In a health society, people would be working day and night for a solution to avert this disaster from coming, but it seems like no one is doing it. Some may speak, but do they describe what is actually going on? If the future of the country is left in the hands of those who are not seeing, or who are not willing to acknowledge the urgency and danger before us, how will we find a solution, especially, before it is too late? 

Who are we waiting for? Some, who might be able to help, have not stepped up despite the seriousness of it. Are we waiting for a miracle, or at least someone who is willing to address it? Are you and I the ones we are waiting for? There should not be silence as we see the country going into anarchy.  

The symptoms of anarchy are seen daily. For example, injustice has become routine and the people who have committed these crimes may or may not be held accountable. Why the lack of transparency? Who will call for accountability if not the citizens of the country, no matter what party, leader or ethnic and religious group they support. It is about the survival of the people and our society. Living as if it is not happening is living a delusion. It is irresponsible and dangerous.

Can we find consensus? It may not be too late; however, if Ethiopia comes to the point of collapse; later on, people will know it was because of the lack of action. If it descends into mass atrocities, crimes against humanity or genocide, people will not have an excuse, not only Ethiopians, but also members of the international community, who have been alerted, but did not take action to find a solution; but, let us not point fingers at others. Let us look at ourselves first. It is our shared problem.

As fellow citizens of the country, the future of our children and country is at stake if we fail to take responsibility. Sooner or later we are the ones who will be held most accountable, either by our actions or by our inaction.  

Failure to find a meaningful solution and lasting peace is not an option. The people of this country must stand up and work to find a way to save lives and to uphold the value of every life as each person is valued by our Creator. We can establish consensus on many of these points; that is, unless we want to continue to live in an impoverished, systemic tribalism, dangerous and collapsed society. I don’t think so!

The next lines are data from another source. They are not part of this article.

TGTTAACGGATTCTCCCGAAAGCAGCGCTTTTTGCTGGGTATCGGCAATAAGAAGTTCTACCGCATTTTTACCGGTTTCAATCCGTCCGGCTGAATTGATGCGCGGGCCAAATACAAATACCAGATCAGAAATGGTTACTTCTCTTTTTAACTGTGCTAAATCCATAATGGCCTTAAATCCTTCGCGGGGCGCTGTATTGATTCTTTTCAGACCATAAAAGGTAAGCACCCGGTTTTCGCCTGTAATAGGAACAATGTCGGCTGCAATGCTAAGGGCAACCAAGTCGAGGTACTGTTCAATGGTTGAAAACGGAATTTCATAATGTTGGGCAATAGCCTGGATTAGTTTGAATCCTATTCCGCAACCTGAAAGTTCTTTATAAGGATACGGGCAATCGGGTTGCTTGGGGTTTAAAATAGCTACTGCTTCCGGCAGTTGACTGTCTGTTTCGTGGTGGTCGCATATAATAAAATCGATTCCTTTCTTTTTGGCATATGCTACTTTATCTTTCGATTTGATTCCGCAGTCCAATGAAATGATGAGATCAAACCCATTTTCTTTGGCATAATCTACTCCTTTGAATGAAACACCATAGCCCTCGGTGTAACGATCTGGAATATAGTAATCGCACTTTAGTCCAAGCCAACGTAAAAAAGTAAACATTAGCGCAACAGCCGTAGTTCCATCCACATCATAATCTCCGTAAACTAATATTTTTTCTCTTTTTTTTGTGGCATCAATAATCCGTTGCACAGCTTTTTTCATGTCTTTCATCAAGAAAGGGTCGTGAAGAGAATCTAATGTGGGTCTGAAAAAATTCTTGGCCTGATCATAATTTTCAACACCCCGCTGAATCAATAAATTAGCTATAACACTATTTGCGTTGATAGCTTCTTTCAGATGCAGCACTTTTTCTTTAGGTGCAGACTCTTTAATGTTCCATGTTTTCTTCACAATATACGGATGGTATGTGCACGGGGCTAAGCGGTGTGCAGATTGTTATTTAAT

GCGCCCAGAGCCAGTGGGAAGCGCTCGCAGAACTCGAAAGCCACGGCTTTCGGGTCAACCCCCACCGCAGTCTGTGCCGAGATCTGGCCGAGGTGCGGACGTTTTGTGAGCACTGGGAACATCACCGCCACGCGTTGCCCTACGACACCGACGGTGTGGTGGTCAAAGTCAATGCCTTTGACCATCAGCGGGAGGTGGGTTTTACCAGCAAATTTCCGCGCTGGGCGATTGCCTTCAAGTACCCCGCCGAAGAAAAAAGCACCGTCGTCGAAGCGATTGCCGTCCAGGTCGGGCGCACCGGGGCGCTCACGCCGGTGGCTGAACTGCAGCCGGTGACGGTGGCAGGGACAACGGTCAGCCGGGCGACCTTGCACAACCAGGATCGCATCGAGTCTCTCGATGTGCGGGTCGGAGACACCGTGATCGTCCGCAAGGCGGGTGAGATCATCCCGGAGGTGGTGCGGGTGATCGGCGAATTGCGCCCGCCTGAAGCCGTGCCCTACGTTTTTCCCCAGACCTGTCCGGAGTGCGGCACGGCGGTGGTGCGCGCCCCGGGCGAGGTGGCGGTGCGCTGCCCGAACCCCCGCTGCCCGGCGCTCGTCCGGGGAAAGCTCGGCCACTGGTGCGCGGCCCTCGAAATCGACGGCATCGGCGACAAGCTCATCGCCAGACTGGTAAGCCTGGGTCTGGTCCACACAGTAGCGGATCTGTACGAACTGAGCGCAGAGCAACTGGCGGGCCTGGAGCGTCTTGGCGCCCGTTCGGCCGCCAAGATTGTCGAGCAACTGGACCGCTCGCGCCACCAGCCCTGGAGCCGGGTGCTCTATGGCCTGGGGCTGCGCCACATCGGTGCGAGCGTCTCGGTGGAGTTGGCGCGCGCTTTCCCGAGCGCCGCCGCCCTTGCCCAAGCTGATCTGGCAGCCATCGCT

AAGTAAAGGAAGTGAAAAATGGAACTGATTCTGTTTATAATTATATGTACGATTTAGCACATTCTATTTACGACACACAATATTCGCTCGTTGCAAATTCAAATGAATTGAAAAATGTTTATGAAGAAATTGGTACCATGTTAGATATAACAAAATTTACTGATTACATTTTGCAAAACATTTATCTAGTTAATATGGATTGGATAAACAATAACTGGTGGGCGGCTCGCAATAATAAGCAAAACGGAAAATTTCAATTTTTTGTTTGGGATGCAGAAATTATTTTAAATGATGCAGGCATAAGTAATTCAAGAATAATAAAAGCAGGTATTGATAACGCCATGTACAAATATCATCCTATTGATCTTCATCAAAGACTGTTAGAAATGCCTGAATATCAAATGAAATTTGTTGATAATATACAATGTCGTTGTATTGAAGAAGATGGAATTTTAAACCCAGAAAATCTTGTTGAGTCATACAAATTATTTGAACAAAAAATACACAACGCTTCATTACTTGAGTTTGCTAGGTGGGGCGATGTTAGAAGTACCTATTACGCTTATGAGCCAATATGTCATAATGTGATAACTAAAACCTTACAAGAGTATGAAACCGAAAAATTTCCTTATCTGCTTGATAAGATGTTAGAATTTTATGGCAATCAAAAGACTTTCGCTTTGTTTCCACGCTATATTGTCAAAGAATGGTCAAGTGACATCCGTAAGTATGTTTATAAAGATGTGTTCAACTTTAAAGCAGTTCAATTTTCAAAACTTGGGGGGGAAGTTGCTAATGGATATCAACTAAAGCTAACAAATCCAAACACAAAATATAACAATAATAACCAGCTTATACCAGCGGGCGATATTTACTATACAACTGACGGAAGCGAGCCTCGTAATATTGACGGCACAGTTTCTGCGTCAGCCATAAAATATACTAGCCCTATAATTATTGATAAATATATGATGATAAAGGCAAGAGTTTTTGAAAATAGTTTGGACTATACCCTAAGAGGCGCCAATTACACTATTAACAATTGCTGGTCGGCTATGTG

In Rwanda, 800,000 people massacred to bring about the realization that all lives have intrinsic, God-given value and that it is possible to live together. Do we need such large-scale failure in Ethiopia to make a turn around to do the right thing now? We should not have to go through this ourselves, but let us learn from their tragedy. That means we must stop living in a delusional world and abolish institutionalized tribalism.   

Ethiopia is in trouble. Can we find the consensus we need to work together for a lasting solution.  

May God help us see the humanity within our neighbors, near and far, and to embrace our personal responsibility to respond, for the betterment of all of us.

______________________________________________________________
For more information contact Mr. Obang Metho, Executive Director of the SMNE. Email: Obang@solidaritymovement.org

Mr. Obang Metho, is Executive Director of the Solidarity Movement for a New (SMNE) a grassroots social justice movement of diverse Ethiopians whose mission is to advance the freedom, truth, justice, human rights, civil rights, equality, accountability and reconciliation of all the people of Ethiopia, regardless of ethnicity, religion, political view or other differences.

The SMNE is based on the belief that the future wellbeing of our Ethiopian society rests in the hands of those among us who can put “humanity before ethnicity,” or any other distinctions that divide and dehumanize other human beings from ourselves; inspiring us to care about these “others;” not only because of the intrinsic value of each life, but also because “none of us will be free until all are free.”